Quality Assurance is often seen as an integral function that monitors and coordinates the quality used within the project management life cycle by evaluating the processes and procedures. Quality control, on the other hand, can be seen as a focused area (such as software testing) that compares the product to the specification or plan, with a focus on detecting and remediating errors or anomalies.
Therefore, the Quality Assurance role is a critical factor in the success of the overall project as it is focused on key quality functions throughout an engagement. In his book “Project Management Nation,” Jason Charvat identifies the following key duties for the role of quality assurance throughout the project management life cycle.
The Role of Quality Assurance on the Project
The person who is responsible for QA has many duties and responsibilities. The following section lists many of the things that a QA person would be expected to do.
- Participate in the change management process to assess the risk of putting fixes into the environment during acceptance testing;
- Assist the test team in isolating the source of discrepancies between expected and actual test results. If the error is in software design, thoroughly analyze the ramifications of any design changes. Design diagrams and structure charts before proceeding with corrections to code;
- Complete preparations for acceptance testing, including the establishment of the acceptance test environment. Unlike system testing, acceptance testing always takes place in the targeted environment. It is therefore extremely important to schedule computer resources well in advance;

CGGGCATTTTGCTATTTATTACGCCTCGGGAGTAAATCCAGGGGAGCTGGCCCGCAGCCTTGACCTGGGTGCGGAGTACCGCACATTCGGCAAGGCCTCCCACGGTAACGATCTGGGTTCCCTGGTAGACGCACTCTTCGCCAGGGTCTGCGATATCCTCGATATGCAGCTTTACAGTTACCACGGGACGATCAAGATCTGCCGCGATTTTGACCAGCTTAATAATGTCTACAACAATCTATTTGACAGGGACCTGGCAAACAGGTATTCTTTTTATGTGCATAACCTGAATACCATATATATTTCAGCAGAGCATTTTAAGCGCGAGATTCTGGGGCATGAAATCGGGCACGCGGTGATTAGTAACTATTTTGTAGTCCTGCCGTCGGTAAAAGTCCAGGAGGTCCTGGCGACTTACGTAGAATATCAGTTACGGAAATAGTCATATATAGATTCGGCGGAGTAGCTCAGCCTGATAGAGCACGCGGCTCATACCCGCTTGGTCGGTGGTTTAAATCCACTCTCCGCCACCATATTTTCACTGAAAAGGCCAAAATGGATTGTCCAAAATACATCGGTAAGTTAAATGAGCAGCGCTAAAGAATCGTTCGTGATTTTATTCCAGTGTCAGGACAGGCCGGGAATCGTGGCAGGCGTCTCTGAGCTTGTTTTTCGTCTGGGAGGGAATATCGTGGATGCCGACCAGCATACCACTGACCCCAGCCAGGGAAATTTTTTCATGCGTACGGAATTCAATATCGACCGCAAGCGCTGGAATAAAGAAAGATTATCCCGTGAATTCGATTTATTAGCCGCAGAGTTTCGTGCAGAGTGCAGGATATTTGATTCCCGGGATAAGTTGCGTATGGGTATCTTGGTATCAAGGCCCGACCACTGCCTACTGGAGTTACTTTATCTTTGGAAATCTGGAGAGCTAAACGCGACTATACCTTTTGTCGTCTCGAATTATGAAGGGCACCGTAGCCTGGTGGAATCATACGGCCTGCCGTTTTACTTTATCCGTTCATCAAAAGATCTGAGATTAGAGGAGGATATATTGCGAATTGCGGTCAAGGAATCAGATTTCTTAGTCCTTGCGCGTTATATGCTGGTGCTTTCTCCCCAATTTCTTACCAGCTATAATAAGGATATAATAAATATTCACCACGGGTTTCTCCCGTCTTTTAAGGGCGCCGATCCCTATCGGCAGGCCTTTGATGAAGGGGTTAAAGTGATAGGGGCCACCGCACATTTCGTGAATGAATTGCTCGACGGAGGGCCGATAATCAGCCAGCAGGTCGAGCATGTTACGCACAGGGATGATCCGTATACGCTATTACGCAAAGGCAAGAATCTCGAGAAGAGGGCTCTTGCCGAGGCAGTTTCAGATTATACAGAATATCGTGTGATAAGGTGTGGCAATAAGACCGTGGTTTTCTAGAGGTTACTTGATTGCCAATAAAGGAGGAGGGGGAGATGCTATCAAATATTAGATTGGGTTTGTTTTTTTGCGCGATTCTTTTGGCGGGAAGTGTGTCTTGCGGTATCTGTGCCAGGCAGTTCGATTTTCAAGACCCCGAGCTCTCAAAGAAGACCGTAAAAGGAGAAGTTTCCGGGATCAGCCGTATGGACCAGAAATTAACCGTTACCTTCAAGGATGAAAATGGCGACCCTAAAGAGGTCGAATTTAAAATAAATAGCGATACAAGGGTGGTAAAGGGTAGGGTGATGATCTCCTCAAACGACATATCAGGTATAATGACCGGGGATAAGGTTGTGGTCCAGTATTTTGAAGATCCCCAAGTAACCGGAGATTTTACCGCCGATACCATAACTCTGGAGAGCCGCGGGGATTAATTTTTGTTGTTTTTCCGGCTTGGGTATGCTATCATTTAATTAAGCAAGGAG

- Check the simulated data to ensure that the required test data have been produced;
- Obtain expected results from the acceptance test plan and review them for completeness;
- Calculate any missing expected results;
- Be certain that the introduction of new load modules is according to test configuration management procedures. When a new, corrected load module is received, first rerun tests that previously failed because of software errors. If these tests succeed, proceed with regression testing;
- Analyze and report test results. Evaluate test results as soon as possible after execution. Wherever possible, use automated tools in the analysis process. Record analysis procedures and keep all relevant materials. Remember that records and reports should give complete accounts of the procedures followed. If a test cannot be evaluated, note the fact and report the reasons for it;
- Compare all test results with expected results and note that all defects are documented, regardless of how minor they appear or whether they will be corrected.